J.D. (James Dee) Crowe is a well-known banjo player. Crowe was born on August 27, 1937 in Lexington, Kentucky.
Crowe first picked up the banjo when he was 13 years old, after seeing Flatt & Scruggs play. Crowe began attending their performances frequently and would sit as close as he could to the stage so he could study Scruggs’ picking style. He first came to prominence as a banjo player in the 1950s while playing for Jimmy Martin. He recorded for Jimmy Martin between December of 1956 and August of 1960.
After his time with Martin’s band, Crowe went on to form the Kentucky Mountain Boys, a band which lasted for a few years. By the time the early 70’s rolled around, Crowe had gone on to form J.D. Crowe and The New South, and they would go on to become one of the most influential groups of the 1970s. The original lineup had Tony Rice on guitar, Ricky Skaggs on mandolin, Jerry Douglas on dobro and Bobby Sloan on bass and fiddle.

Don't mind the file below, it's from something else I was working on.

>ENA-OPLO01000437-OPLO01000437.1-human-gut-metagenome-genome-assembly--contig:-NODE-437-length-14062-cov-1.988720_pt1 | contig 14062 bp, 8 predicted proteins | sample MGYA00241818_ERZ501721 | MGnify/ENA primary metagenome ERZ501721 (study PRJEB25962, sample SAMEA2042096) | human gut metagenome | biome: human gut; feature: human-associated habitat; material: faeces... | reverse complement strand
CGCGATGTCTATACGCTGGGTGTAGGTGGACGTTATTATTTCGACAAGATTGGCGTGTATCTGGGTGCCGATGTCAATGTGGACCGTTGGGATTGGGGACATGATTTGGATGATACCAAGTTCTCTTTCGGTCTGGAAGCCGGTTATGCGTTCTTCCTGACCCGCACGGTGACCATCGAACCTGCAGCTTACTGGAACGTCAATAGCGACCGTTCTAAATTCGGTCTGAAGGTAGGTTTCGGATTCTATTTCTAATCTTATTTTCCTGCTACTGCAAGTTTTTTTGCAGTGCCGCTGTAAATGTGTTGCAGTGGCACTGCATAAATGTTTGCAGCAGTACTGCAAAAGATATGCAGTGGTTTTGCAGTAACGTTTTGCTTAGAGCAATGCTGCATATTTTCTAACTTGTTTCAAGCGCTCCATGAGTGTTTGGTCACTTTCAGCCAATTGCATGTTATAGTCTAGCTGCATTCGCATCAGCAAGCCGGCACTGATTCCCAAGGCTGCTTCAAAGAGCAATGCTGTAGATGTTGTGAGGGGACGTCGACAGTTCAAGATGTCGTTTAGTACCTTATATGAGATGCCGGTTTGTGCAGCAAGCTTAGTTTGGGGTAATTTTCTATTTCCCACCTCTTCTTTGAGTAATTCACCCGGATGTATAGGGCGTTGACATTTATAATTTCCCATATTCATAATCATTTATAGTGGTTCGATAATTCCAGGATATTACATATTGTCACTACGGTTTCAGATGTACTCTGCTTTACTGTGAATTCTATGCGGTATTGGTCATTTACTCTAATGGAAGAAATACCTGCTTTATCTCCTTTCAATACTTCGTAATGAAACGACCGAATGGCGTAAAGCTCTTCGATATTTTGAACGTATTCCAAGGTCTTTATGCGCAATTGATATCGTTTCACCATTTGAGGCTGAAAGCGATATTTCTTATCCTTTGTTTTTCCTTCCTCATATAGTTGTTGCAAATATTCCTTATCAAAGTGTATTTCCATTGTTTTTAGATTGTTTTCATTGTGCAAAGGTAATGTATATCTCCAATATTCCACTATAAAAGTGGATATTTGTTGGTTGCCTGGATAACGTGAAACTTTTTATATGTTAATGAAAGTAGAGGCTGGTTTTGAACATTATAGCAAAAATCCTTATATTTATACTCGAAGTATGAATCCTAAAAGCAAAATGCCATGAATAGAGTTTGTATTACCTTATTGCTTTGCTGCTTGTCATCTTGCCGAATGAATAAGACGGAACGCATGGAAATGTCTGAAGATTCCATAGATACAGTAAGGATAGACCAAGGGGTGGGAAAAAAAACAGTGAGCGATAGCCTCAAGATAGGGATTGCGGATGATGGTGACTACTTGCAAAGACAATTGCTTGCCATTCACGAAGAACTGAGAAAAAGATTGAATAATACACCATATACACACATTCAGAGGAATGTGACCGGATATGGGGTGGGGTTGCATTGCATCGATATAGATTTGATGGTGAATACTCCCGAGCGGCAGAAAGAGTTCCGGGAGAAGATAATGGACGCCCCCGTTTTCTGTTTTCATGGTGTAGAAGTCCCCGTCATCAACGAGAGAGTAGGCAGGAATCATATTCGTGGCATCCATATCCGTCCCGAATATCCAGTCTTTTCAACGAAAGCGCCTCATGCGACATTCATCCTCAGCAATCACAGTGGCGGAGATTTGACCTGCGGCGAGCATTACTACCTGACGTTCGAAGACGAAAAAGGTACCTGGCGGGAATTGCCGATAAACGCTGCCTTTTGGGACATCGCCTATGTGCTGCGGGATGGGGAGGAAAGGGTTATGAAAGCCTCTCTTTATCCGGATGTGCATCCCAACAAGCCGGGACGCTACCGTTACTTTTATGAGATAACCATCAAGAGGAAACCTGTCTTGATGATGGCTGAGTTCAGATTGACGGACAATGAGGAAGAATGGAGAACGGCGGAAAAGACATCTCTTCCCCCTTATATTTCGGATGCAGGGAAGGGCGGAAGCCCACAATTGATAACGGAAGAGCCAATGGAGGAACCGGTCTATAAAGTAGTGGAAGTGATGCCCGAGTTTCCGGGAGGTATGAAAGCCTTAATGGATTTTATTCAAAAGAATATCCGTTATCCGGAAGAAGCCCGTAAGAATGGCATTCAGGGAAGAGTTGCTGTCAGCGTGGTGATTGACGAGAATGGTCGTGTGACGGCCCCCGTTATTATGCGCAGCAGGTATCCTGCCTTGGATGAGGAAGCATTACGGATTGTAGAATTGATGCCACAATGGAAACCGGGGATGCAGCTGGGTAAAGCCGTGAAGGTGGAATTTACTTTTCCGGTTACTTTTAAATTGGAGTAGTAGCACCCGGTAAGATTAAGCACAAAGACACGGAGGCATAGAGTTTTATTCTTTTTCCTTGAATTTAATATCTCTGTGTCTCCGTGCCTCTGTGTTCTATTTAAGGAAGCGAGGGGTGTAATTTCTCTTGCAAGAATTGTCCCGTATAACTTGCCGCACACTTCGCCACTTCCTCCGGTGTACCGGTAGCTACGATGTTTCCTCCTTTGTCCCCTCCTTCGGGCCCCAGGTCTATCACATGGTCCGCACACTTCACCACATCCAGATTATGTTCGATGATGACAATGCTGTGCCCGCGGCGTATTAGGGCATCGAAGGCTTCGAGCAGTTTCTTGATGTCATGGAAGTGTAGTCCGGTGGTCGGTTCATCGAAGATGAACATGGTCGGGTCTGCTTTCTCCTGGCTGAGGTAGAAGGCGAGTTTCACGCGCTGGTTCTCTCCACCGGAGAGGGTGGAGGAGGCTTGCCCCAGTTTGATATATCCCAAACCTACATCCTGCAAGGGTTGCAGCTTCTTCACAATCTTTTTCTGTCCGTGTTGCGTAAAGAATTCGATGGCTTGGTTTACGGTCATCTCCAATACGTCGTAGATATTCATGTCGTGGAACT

The New South was so influential because they blended folk, blues, country and rock styles together to create an innovative form of bluegrass. They also emphasized playing on electric instruments to aid their unique style. Their 1975 self-titled debut album took the world by storm, and many considered it an incredibly important album in the development of bluegrass.
Crowe is still alive today, though he (sort of) retired from touring in 1988. I say “sort of” because he has appeared on a few tours and played a number of shows since his “retirement.”
This video is a live recording of J.D. Crowe and The New South from 1974.